Reinforcing residential mortgage risk management practices

Publication type
Regulatory notice
Sound Business and Financial Practices
Foreign Bank Branches,
Life Insurance and Fraternal Companies,
Property and Casualty Companies,
Trust and Loan Companies
Table of contents

1. Purpose and scope

This Regulatory Notice applies to all federally regulated financial institutions and is effective immediately. It responds to the heightened risk environment for real estate secured lending (RESL) by reinforcing expectations on sound residential mortgage account and portfolio management practices.

It is informed by and supports ongoing monitoring and supervision of key RESL risks. Institutions should apply this Notice alongside Guideline B-20: Residential mortgage underwriting practices and procedures, particularly income verification and higher risk mortgage products, such as variable-rate mortgages with fixed payments, and IFRS 9 Guideline (Financial Instruments and Disclosures), as relating to significant increases in credit risk and lifetime loss provisions.

Institutions should:

  • Proactively identify and address vulnerable accounts, portfolio segments and concentrations.
  • Ensure forward-looking credit risk measurement, modelling, and stress testing to estimate potential losses.
  • Apply timely recognition of expected and unexpected losses due to account vulnerabilities or adverse shifts in the risk environment.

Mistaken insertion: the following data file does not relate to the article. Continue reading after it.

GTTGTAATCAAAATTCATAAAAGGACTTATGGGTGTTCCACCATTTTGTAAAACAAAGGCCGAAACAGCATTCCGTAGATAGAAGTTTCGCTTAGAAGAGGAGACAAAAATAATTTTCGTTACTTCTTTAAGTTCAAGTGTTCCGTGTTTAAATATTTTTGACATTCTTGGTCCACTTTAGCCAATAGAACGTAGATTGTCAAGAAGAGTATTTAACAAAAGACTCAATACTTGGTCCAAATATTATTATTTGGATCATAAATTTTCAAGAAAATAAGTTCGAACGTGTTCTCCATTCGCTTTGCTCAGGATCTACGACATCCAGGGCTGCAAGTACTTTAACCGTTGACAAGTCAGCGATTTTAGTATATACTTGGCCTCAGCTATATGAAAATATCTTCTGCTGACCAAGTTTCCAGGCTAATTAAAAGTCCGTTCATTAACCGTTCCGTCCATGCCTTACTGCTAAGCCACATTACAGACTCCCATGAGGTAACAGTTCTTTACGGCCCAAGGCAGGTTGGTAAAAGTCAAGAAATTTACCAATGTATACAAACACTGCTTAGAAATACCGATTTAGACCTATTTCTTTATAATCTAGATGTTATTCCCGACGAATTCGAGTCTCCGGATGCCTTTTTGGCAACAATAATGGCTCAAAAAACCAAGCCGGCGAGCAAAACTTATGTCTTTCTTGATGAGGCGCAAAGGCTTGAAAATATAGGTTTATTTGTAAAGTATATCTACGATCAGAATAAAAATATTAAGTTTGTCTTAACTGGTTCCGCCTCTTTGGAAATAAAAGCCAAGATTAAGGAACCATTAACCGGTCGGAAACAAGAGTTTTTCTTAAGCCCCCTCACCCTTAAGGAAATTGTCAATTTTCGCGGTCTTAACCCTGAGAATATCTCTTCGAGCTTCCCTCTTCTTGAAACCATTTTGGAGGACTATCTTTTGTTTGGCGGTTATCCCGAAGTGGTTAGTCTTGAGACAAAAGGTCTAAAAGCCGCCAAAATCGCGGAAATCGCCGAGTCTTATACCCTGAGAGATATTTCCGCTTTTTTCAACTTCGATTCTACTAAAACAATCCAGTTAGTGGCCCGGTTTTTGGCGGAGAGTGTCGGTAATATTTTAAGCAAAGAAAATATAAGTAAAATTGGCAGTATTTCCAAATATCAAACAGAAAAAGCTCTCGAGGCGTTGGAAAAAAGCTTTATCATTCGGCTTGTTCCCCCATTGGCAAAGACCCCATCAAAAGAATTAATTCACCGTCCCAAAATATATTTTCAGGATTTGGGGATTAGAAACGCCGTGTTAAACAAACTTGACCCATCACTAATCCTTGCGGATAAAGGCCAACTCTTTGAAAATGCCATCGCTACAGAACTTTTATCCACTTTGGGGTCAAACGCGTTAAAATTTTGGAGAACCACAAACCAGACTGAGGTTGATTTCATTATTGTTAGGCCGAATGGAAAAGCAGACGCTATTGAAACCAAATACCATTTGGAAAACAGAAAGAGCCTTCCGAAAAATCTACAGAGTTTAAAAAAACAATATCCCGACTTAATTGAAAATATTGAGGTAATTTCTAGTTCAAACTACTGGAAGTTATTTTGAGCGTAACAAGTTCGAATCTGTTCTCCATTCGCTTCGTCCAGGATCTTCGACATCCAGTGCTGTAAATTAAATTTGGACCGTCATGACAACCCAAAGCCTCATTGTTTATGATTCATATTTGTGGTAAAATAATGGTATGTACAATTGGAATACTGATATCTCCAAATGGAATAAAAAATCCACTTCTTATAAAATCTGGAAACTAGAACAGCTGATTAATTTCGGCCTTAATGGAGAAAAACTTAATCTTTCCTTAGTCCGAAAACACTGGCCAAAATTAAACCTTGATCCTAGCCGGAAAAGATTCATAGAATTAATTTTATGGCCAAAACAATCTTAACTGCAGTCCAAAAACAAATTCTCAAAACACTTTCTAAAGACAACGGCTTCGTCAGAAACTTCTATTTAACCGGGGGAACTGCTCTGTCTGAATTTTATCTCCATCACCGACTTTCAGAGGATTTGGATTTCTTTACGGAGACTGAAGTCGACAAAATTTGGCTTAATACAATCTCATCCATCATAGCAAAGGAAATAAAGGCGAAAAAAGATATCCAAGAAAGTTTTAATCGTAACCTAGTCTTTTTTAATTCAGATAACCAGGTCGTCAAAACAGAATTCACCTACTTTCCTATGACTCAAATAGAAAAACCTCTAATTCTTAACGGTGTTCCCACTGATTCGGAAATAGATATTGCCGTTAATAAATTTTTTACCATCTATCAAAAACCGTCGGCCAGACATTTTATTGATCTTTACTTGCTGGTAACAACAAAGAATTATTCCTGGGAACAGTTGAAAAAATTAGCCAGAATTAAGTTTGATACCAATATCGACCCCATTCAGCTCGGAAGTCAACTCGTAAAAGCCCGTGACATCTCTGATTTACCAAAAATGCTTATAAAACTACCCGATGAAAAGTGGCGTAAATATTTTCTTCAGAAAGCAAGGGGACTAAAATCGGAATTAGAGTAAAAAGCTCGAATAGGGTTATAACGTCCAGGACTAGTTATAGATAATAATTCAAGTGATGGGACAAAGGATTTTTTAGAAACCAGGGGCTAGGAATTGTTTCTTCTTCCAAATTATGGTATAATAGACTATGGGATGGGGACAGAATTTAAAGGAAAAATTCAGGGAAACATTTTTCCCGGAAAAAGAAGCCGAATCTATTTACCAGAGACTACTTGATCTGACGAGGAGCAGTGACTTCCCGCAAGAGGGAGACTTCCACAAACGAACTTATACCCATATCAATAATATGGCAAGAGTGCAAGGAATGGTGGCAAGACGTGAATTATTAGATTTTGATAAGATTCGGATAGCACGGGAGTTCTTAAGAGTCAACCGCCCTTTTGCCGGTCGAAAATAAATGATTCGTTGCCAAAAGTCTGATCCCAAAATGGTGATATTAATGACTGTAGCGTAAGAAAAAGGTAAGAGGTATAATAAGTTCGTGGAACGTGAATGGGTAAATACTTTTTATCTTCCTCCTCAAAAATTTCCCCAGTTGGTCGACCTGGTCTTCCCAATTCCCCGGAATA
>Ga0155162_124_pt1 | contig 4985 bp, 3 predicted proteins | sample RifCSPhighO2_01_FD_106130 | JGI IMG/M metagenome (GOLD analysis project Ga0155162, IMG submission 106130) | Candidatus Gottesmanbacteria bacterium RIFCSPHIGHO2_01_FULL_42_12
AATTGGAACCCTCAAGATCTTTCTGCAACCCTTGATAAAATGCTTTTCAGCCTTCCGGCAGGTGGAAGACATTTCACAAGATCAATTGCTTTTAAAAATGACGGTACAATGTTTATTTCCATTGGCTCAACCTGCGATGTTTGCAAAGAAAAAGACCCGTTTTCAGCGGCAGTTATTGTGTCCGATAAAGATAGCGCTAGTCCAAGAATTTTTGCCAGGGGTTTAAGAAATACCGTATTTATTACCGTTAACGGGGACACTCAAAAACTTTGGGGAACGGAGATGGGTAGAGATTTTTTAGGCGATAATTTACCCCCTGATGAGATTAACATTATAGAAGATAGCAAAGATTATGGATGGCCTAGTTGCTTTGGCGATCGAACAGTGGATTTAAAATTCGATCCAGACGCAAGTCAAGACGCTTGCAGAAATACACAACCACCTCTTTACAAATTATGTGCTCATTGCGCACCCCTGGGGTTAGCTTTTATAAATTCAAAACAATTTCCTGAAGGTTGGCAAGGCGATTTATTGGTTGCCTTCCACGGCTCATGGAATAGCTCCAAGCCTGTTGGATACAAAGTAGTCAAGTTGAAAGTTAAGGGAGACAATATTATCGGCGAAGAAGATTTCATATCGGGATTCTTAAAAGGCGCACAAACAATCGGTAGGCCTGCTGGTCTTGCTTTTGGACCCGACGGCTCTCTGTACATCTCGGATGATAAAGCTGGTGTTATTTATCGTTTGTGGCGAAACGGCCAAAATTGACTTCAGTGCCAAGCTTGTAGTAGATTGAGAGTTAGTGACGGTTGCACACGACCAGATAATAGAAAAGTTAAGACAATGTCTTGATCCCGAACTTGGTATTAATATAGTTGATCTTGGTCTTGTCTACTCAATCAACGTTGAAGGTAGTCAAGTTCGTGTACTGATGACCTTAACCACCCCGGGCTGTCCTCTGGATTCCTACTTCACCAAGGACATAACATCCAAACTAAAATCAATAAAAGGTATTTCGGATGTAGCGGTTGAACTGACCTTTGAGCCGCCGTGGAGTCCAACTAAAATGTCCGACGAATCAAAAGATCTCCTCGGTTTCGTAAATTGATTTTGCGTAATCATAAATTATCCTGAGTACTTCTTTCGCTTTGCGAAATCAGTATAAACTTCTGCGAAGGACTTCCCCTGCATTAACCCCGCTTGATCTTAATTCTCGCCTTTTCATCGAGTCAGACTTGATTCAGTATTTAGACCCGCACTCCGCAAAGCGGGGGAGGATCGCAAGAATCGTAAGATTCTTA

2. Background

High household debt, inflation, and higher interest rates have led to increased RESL risks. Many borrowers are already facing higher regular mortgage payments. Others will face payment shock at renewal or sooner in an effort to return to their original contractual amortization.

These risks can lead to more defaults and are particularly acute for borrowers with higher risk mortgage products, such as variable-rate mortgages with fixed payments.

Residential mortgage underwriting also faces the risk of fraud and misrepresentation. If not managed responsibly, this risk could lead to unexpectedly elevated credit losses.

Recognition of increased RESL risks was communicated in the 2023-24 Annual Risk Outlook and the Semi-Annual Update. These risks also informed recent updates to the capital guidelines, including revisions to the Capital Adequacy Requirements, requiring institutions to hold more capital for mortgages where payments do not cover the interest portion of the loan.

3. Proactive account and portfolio management

3.1 Sound loan servicing policies, systems, processes, and controls

Institutions should have:

  • Effective policies to manage risk in their loan servicing function, addressing account- and portfolio-level risksThis may comprise one or more documents, including the institution’s residential mortgage underwriting policies focused on loan origination, underwriting and acquisition described in OSFI <a data-entity-substitution="canonical" data-entity-type="node" data-entity-uuid="ded06208-6c18-464a-87f0-0190ca05a44c" href="/node/574">Guideline B-20</a>. and aligned with broader risk governance and risk appetite.